Assign to Occupy Congestion Issues and Solutions Capstone Project

Excerpt from Capstone Project :

Assign to Occupy


Prolonged or increased waiting time for patients at the Emergency Department lead to an increase in both morbidity and mortality among critically ill adult patients admitted for inpatient beds. The gathering of ED records of the St. Margaret Mary Healthcare Centers of Dyer, Indiana, aimed at developing a report on overcrowding, identified the main causes as the lack of available inpatient beds and the lack of nurses to care for patients. Long-term solutions are identified and suggested.

Theoretical Framework

Background/Significance -- Overcrowding at the ED occurs primarily because of overwhelmed ED manpower and sheer physical incapability because of the massive number of patients requiring or receiving care. Overcrowding, lack of ED staff and the delay of transfer to assigned bed, the lack of physical beds and un-timely discharges lead to increased boarding times at the ED.

Problem Statement -- Patients with assigned medical/surgical beds from the Emergency Department take too long to move from the Emergency Department to their inpatient beds. Prolonged boarding times at the ED increases morbidity and mortality risks among critically ill patients.

Objectives -- to decrease the time spent from the assignment of inpatient beds until they are occupied to within 30 minutes for 60% of the patients

Theoretical Framework -- The Orlando Nursing Process Theory lists the basic concepts for nurses in meeting patients' immediate needs. Overcrowding and delays in transfer complicate her task of assessing critical patients and filling their basic and immediate needs. The Theory will help her streamline her task to immediate needs until patients are moved to their destination.

Literature Review

Institutions report that 50% or more of hospitals go through the ED, considered the "front door (Harrell, 2012)." But patient flow through the ED is characterized by bottlenecks, confusing messages and the mingling of self-arriving patients and those brought in by emergency vehicles. Poorly conceived first encounter systems, queuing and poorly designed treatment areas lead to delays in treatment or management of patient record, increasing stress among patients and hospital staff alike. Poor and inefficient patient throughput leads to costly and mistake-laden operations and, ultimately, patient dissatisfaction. When the beds are all full, a nurse conducts initial assessment in a triage station. The emergency staff determines the priority of care and the patient is made to wait in the inner waiting area with the family (Harrell).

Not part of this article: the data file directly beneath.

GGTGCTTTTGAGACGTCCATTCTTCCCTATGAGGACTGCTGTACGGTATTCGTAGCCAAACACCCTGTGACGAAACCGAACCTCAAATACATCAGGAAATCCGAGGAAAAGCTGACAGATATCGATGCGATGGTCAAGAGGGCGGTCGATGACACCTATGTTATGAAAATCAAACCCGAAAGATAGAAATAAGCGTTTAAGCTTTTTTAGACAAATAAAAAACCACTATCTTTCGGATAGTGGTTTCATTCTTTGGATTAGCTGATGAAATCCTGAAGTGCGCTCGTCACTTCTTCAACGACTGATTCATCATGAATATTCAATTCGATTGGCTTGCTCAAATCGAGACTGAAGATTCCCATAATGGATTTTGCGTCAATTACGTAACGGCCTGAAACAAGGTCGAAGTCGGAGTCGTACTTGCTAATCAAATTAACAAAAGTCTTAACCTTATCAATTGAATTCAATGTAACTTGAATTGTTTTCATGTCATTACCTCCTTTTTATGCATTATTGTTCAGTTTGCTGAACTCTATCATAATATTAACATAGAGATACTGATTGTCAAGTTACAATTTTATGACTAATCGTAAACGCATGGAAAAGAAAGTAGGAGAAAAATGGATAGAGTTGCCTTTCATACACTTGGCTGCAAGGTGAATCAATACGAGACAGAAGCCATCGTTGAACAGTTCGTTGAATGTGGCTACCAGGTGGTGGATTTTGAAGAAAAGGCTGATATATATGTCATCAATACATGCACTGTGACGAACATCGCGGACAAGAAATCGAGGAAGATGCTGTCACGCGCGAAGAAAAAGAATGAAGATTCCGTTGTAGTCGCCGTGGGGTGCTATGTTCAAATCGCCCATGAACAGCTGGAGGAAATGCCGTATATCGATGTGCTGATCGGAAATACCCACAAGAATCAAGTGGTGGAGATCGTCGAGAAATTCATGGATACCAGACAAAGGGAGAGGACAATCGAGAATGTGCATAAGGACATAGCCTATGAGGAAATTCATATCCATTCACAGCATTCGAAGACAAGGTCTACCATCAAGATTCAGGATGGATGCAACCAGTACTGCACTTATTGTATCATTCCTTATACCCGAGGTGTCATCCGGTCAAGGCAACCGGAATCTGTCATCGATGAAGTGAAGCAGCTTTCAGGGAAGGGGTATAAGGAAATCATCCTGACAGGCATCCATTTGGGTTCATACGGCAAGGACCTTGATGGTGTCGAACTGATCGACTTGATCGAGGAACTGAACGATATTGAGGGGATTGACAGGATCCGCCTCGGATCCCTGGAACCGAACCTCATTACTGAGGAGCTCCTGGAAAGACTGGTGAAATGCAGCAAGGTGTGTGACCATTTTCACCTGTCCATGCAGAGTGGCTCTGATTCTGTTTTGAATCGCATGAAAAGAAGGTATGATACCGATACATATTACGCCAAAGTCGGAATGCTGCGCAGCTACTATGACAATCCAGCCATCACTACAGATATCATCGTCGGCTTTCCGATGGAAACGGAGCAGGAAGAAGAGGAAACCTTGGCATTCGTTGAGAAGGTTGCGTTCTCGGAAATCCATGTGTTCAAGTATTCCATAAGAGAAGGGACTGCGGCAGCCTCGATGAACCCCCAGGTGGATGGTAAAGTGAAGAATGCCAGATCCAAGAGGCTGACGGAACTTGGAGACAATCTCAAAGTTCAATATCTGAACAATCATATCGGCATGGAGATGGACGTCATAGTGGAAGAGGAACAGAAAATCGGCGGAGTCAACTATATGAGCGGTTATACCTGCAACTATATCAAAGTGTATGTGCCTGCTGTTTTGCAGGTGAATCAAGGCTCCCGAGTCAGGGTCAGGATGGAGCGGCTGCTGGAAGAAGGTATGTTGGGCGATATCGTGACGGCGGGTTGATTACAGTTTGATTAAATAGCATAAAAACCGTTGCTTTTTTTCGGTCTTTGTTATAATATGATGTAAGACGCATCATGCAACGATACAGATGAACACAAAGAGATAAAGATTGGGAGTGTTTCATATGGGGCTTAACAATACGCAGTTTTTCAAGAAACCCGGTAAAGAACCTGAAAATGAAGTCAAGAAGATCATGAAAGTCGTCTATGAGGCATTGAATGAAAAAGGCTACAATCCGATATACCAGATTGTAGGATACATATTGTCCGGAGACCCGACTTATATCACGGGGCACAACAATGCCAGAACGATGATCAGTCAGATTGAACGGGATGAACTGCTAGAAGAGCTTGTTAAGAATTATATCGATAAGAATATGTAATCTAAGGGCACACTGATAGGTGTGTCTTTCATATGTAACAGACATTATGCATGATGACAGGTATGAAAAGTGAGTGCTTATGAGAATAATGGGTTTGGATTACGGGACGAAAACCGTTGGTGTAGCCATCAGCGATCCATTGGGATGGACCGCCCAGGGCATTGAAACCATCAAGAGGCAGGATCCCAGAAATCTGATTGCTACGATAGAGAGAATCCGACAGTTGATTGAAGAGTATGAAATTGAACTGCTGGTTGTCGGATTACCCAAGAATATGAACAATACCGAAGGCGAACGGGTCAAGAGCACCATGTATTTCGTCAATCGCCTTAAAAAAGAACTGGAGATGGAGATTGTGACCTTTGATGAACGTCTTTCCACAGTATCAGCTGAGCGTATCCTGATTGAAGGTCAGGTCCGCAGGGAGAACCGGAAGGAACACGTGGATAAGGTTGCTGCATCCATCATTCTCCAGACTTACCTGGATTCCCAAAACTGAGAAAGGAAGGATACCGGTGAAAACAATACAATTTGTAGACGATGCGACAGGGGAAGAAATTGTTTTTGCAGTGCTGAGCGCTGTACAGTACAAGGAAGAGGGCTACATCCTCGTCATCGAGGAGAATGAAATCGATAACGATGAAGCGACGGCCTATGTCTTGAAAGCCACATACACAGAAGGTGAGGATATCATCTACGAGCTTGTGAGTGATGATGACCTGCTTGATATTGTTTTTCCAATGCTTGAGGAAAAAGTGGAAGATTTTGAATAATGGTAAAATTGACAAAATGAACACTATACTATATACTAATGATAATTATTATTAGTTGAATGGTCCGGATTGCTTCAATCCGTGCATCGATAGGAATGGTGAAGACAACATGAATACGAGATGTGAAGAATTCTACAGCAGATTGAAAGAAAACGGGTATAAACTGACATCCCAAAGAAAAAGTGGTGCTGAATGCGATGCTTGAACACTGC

Bramwell (2012) shares the three strategies, which helped improve patient throughput at the Good Samaritan Hospital of New York and increased hospital revenues, in the process. These were the opening of a logistics center, the use of an electronic bed board, and a fast-tracking ED triage (Bramwell). The Pennsylvania Patient Safety Authority (ECRI, 2010) suggests a predictive model of staffing; optimizing low-census or low-utilization times at the ED and prepare for busier times; monitoring ED capacity in real time; an accurate and reliable triage methodology; alternative triage strategies; appointing a patient flow manager; fast-track or urgent care treatment areas; and adopt environmental ED principles (ECRI). The 2007 Emergency Department Benchmarking Alliance Annual Data Survey enumerated some recognizable trends in ED data. These were increase of total arrivals at midmorning till noon, steady hold until midnight and then decrease; pediatric arrivals come sooner than adult and decrease sooner; senior citizens come in the late afternoon and wait longer; Saturdays and Mondays are the busiest days; the busiest months are July-August and December; and the most common complaints are abdominal pain, chest pain and orthopedic injuries (ECRI). The University Medical Center of Tuczon, Arizona increased its hospital capacity and consequently improved patient flow through a comprehensive approach (Enriquez et al., 2009). Since then, the hospital has been guided by its 4 keys to success. It comprehensive approach was the evaluation of the hospital total patient flow environment. Its 4 keys to success are 100% support from, and involvement by, senior executives; the key participants in patient flow are involved; perseverance; and deciding to go it alone or by partnering with outside organizations (Enriquez et al.). H&HN (2009) suggests improving patient flow through industry-wide solutions. These include improved scheduling; simplified bed management; tracking patient, staff and assets; and improving patient perception through interactive patient care. DeLia (2007) says that ED trends are most heavily influenced by the inaccessibility of primary and other specialized…

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